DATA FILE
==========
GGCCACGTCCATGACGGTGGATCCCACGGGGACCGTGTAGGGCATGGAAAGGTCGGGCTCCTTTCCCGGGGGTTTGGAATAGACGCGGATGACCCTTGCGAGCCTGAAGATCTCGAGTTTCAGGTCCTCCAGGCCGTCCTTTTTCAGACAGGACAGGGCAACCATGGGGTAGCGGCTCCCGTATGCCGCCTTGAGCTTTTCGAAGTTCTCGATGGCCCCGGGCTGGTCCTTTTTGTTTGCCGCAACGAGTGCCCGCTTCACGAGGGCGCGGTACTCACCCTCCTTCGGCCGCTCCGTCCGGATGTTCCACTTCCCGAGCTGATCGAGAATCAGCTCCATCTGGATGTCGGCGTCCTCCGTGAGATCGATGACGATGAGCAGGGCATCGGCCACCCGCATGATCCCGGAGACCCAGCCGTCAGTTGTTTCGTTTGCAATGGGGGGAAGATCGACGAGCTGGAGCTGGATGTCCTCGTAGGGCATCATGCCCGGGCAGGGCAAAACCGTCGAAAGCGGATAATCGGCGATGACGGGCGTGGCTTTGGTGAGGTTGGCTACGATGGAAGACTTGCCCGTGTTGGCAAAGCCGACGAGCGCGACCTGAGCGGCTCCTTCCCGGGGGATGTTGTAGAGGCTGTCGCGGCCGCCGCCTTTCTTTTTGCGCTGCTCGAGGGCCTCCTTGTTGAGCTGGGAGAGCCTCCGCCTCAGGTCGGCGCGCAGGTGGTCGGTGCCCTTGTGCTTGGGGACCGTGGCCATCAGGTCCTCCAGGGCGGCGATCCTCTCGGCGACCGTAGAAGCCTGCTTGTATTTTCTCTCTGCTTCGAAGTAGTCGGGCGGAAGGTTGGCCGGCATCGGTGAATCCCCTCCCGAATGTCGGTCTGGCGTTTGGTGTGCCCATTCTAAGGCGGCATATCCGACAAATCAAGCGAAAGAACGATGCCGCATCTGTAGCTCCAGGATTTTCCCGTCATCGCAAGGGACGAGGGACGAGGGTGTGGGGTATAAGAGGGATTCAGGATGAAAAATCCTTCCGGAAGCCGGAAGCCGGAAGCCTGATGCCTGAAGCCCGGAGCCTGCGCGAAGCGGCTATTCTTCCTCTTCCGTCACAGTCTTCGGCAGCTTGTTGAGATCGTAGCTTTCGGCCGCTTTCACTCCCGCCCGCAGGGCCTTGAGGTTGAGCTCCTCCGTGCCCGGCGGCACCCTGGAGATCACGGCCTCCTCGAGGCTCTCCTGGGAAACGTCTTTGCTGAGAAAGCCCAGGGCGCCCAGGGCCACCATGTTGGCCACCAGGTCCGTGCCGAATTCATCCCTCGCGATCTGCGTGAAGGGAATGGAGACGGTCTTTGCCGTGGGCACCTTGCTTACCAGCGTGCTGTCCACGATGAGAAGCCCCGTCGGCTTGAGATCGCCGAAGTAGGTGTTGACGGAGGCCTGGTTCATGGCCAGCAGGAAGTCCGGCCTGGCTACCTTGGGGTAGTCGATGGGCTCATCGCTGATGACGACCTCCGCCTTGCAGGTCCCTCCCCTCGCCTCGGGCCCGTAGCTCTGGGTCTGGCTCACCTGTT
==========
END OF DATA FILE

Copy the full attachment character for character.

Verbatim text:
GGCCACGTCCATGACGGTGGATCCCACGGGGACCGTGTAGGGCATGGAAAGGTCGGGCTCCTTTCCCGGGGGTTTGGAATAGACGCGGATGACCCTTGCGAGCCTGAAGATCTCGAGTTTCAGGTCCTCCAGGCCGTCCTTTTTCAGACAGGACAGGGCAACCATGGGGTAGCGGCTCCCGTATGCCGCCTTGAGCTTTTCGAAGTTCTCGATGGCCCCGGGCTGGTCCTTTTTGTTTGCCGCAACGAGTGCCCGCTTCACGAGGGCGCGGTACTCACCCTCCTTCGGCCGCTCCGTCCGGATGTTCCACTTCCCGAGCTGATCGAGAATCAGCTCCATCTGGATGTCGGCGTCCTCCGTGAGATCGATGACGATGAGCAGGGCATCGGCCACCCGCATGATCCCGGAGACCCAGCCGTCAGTTGTTTCGTTTGCAATGGGGGGAAGATCGACGAGCTGGAGCTGGATGTCCTCGTAGGGCATCATGCCCGGGCAGGGCAAAACCGTCGAAAGCGGATAATCGGCGATGACGGGCGTGGCTTTGGTGAGGTTGGCTACGATGGAAGACTTGCCCGTGTTGGCAAAGCCGACGAGCGCGACCTGAGCGGCTCCTTCCCGGGGGATGTTGTAGAGGCTGTCGCGGCCGCCGCCTTTCTTTTTGCGCTGCTCGAGGGCCTCCTTGTTGAGCTGGGAGAGCCTCCGCCTCAGGTCGGCGCGCAGGTGGTCGGTGCCCTTGTGCTTGGGGACCGTGGCCATCAGGTCCTCCAGGGCGGCGATCCTCTCGGCGACCGTAGAAGCCTGCTTGTATTTTCTCTCTGCTTCGAAGTAGTCGGGCGGAAGGTTGGCCGGCATCGGTGAATCCCCTCCCGAATGTCGGTCTGGCGTTTGGTGTGCCCATTCTAAGGCGGCATATCCGACAAATCAAGCGAAAGAACGATGCCGCATCTGTAGCTCCAGGATTTTCCCGTCATCGCAAGGGACGAGGGACGAGGGTGTGGGGTATAAGAGGGATTCAGGATGAAAAATCCTTCCGGAAGCCGGAAGCCGGAAGCCTGATGCCTGAAGCCCGGAGCCTGCGCGAAGCGGCTATTCTTCCTCTTCCGTCACAGTCTTCGGCAGCTTGTTGAGATCGTAGCTTTCGGCCGCTTTCACTCCCGCCCGCAGGGCCTTGAGGTTGAGCTCCTCCGTGCCCGGCGGCACCCTGGAGATCACGGCCTCCTCGAGGCTCTCCTGGGAAACGTCTTTGCTGAGAAAGCCCAGGGCGCCCAGGGCCACCATGTTGGCCACCAGGTCCGTGCCGAATTCATCCCTCGCGATCTGCGTGAAGGGAATGGAGACGGTCTTTGCCGTGGGCACCTTGCTTACCAGCGTGCTGTCCACGATGAGAAGCCCCGTCGGCTTGAGATCGCCGAAGTAGGTGTTGACGGAGGCCTGGTTCATGGCCAGCAGGAAGTCCGGCCTGGCTACCTTGGGGTAGTCGATGGGCTCATCGCTGATGACGACCTCCGCCTTGCAGGTCCCTCCCCTCGCCTCGGGCCCGTAGCTCTGGGTCTGGCTCACCTGTT